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Harness Racing New South Wales extends its deepest sympathies to the family of Charlie Mercieca after his sudden passing on Thursday June 25. Aged 70, Charlie Mercieca was an accomplished horseman and enjoyed success in and around Sydney. Some of the horses Charlie trained included Identity, Nathan Image, Sheerama and more recently Little Gozzo and Perfect Shot. His last runner was on Friday June 12 when Jodan finished third at Newcastle. Charlie will be missed by his entire family. Charlie's funeral will be on Friday July 3rd at 1pm Our Lady Queen of Peace, Greystanes. The burial will take place at Pine Grove Cemetery at 2:30pm.  Greg Hayes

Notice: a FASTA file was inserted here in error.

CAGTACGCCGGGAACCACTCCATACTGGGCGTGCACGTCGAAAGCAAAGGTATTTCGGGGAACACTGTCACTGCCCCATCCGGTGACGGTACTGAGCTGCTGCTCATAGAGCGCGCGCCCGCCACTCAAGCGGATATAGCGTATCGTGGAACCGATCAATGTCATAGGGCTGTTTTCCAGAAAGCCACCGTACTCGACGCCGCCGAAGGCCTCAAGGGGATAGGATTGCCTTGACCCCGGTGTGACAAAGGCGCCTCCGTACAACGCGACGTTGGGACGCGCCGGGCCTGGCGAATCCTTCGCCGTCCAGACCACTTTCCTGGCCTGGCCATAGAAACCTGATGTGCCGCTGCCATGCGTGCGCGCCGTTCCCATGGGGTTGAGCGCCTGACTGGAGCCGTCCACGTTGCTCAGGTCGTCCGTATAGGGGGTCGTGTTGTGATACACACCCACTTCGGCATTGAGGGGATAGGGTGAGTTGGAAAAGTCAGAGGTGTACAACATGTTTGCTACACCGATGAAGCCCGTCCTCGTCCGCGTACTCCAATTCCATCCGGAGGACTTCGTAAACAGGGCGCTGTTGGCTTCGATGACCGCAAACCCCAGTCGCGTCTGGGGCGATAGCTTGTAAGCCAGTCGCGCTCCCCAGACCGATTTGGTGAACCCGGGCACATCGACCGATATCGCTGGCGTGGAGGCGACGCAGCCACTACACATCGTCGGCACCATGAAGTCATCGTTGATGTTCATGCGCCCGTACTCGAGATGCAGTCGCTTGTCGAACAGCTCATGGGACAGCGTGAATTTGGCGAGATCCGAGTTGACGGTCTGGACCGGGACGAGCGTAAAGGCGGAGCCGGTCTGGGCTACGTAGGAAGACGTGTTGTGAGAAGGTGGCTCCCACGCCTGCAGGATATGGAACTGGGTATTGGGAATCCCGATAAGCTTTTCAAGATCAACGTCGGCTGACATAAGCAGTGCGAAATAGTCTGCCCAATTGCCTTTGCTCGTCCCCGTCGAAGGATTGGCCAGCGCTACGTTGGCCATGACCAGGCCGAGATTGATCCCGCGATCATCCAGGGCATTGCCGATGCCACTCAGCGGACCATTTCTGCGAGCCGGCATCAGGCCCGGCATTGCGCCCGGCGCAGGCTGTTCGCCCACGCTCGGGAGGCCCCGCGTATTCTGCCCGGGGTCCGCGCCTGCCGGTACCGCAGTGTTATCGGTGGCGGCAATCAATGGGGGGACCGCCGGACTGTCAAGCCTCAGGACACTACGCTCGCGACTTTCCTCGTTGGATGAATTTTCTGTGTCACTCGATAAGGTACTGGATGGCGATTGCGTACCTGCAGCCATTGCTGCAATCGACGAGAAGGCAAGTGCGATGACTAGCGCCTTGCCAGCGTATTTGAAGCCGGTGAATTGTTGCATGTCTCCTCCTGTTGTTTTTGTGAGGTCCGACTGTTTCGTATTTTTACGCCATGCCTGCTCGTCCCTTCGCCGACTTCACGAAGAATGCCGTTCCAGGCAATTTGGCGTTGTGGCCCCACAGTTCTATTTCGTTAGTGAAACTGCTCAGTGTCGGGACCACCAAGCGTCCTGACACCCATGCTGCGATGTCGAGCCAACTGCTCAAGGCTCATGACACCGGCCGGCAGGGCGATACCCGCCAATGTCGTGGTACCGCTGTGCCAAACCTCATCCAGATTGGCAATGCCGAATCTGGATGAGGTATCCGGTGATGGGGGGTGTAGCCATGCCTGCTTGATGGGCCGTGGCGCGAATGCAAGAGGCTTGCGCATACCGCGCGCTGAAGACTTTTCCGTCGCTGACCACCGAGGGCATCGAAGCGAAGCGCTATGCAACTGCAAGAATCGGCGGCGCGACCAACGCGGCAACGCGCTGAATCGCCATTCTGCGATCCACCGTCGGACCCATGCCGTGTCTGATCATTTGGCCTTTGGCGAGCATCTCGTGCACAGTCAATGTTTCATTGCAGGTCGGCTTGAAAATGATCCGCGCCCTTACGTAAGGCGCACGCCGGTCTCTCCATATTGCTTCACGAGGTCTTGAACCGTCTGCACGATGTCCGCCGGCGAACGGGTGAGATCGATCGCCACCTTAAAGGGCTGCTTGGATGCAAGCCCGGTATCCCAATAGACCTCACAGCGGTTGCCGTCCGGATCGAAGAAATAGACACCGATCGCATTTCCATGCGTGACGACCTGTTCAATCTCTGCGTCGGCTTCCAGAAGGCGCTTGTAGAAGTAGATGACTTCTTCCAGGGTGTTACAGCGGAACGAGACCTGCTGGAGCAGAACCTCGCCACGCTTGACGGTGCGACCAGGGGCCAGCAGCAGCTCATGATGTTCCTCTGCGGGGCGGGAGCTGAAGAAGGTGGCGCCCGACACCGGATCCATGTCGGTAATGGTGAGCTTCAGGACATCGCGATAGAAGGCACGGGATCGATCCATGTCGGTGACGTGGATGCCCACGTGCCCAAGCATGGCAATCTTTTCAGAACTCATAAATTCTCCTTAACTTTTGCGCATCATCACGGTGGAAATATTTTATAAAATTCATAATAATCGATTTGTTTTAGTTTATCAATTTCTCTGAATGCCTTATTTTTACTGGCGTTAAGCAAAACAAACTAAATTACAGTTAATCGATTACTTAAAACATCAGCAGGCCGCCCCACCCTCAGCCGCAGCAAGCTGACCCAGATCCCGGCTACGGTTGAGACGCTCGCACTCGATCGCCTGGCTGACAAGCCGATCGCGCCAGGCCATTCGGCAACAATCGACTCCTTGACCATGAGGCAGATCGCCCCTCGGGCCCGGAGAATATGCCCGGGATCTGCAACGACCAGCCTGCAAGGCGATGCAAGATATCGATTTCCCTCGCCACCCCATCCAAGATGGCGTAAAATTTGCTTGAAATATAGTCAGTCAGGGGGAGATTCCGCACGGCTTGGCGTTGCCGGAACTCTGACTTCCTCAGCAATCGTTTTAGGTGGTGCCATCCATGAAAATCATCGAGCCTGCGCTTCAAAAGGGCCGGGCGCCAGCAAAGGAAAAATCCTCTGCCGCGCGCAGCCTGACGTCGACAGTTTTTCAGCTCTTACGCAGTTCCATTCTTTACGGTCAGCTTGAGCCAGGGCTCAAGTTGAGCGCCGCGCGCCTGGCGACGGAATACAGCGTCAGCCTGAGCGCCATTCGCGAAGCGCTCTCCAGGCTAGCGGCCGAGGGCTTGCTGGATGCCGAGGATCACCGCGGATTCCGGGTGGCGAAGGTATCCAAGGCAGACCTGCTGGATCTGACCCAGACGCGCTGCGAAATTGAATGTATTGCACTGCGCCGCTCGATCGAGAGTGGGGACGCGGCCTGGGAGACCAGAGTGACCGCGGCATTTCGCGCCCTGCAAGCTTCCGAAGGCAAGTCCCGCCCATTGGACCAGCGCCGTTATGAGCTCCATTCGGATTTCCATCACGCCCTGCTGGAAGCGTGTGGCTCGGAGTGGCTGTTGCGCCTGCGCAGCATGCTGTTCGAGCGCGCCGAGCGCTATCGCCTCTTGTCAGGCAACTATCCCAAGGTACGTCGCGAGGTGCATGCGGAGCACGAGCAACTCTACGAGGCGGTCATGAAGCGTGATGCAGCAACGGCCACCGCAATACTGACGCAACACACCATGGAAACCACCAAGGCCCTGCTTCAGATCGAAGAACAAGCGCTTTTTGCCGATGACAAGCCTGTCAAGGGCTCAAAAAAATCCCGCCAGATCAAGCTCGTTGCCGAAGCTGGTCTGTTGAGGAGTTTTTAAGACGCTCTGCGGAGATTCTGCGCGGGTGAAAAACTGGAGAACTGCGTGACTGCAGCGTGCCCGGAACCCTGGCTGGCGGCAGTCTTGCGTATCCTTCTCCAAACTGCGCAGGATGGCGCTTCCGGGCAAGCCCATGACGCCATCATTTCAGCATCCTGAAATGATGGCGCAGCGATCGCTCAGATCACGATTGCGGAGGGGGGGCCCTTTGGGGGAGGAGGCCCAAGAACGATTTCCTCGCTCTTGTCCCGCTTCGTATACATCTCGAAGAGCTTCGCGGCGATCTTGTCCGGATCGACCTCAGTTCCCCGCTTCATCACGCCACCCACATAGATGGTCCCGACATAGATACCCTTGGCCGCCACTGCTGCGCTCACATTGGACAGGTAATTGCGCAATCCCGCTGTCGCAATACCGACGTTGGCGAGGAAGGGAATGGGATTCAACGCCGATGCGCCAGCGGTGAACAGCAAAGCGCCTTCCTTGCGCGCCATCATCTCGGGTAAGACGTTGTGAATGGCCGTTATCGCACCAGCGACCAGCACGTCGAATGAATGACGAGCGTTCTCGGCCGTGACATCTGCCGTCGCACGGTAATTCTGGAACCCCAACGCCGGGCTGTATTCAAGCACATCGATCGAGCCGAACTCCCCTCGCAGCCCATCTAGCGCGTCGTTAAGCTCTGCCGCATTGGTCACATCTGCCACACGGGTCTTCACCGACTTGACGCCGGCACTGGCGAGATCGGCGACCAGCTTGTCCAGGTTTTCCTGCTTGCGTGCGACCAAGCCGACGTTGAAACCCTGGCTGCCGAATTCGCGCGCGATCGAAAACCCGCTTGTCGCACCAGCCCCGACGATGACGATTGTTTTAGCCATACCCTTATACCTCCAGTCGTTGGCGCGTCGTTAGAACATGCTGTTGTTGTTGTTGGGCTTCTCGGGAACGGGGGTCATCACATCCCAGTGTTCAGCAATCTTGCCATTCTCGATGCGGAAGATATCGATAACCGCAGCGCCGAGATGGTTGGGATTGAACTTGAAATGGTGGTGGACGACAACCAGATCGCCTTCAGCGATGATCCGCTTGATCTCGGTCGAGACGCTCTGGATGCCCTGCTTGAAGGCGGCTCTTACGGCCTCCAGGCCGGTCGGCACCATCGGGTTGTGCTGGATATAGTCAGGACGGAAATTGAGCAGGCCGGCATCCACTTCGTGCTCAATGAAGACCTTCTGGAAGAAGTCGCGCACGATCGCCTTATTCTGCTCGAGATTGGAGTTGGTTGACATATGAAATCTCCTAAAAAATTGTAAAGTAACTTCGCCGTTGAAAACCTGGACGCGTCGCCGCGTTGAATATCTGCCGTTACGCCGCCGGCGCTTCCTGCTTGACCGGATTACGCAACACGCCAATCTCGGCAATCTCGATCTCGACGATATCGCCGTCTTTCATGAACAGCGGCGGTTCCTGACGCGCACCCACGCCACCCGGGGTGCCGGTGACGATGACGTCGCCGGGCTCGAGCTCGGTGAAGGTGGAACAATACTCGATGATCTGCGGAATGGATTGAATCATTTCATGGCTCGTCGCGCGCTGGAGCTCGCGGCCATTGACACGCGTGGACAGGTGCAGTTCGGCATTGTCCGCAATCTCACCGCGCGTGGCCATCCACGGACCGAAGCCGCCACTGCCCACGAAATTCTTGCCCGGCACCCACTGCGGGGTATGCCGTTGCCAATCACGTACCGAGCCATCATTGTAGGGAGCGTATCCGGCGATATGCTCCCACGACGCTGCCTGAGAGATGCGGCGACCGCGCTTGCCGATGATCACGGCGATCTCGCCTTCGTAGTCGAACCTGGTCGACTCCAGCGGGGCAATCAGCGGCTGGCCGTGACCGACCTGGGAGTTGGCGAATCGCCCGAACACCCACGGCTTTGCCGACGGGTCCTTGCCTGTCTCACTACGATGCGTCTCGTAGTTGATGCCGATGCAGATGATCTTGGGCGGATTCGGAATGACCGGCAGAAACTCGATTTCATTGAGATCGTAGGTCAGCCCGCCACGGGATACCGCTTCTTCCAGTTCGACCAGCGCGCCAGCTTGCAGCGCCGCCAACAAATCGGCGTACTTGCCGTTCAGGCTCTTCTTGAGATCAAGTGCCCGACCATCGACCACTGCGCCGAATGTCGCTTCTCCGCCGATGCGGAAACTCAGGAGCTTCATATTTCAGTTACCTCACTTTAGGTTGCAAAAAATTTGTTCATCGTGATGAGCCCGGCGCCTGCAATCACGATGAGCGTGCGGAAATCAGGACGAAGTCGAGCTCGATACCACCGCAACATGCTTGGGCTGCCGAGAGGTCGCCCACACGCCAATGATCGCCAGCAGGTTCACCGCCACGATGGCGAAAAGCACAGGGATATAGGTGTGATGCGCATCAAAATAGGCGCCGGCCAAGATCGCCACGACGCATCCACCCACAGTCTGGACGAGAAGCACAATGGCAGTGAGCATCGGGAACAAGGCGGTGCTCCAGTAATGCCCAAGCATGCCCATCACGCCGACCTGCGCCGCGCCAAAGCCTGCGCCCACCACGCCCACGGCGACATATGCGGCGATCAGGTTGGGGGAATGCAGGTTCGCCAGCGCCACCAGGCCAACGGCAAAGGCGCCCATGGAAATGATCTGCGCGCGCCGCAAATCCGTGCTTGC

Highly respected industry stalwart Eric Hando passed away on Friday at the age of 95. Mr Hando was inducted as a 'Living Legend' of harness racing in 2004 and spent many years running the successful Peak Hill breeding operation Rosewood Stud. The Hando family originally settled in Peak Hill in the 1890s and it was Eric's father, William, who identified the value of stallions with Globe Derby blood. Rosewood Stud stood a number sires including Revlis Peak, Lucky Western, Peak Hill, Silver Peak and Dual Peak and is recognised as the oldest standardbred stud still in operation in Australia. Eric bred the well performed mare Scotirra, a heat winner of the 1966 Inter Dominion at Harold Park. The daughter of Scottish Brigade won the Spring Carnival Handicap in 1963 and went on to win the Spring Cup twice (1965, 1966). In the 1970s Rosewood Stud imported stallions such as Sheer Genius, Quick Return and Tarport Bill as buyers moved away from locally bred sires. Tarport Bill sired the winners of the NSW Derby and NSW Oaks in 1981 with Bondi Bill and Gloomy Lass taking out the respective races, a remarkable feat for a NSW based stallion. The Hando family was named the Bathurst Gold Crown Honourees in 2012 following their significant support of the rich juvenile series since its inception. Eric is survived by his wife of 70 years Dorothy. The couple met at the Peak Hill picture theatre and were later married at St Stephens Church, Peak Hill in 1945. They travelled to Parkes and had their first night of their honeymoon at the Broadway Hotel. They then caught the train to Sydney for a honeymoon of a few days. However Eric's father contacted him to say it was raining at home and he could stay a little longer. Eric and Dorothy had three children, eight grandchildren and 14 great grandchildren. Eric Hando's funeral will be held at St Stephens, Peak Hill on Friday June 26 at 11am. Harness Racing New South Wales extends its deepest sympathies to the Hando family and believe Eric's influence on the sport will never be forgotten. Greg Hayes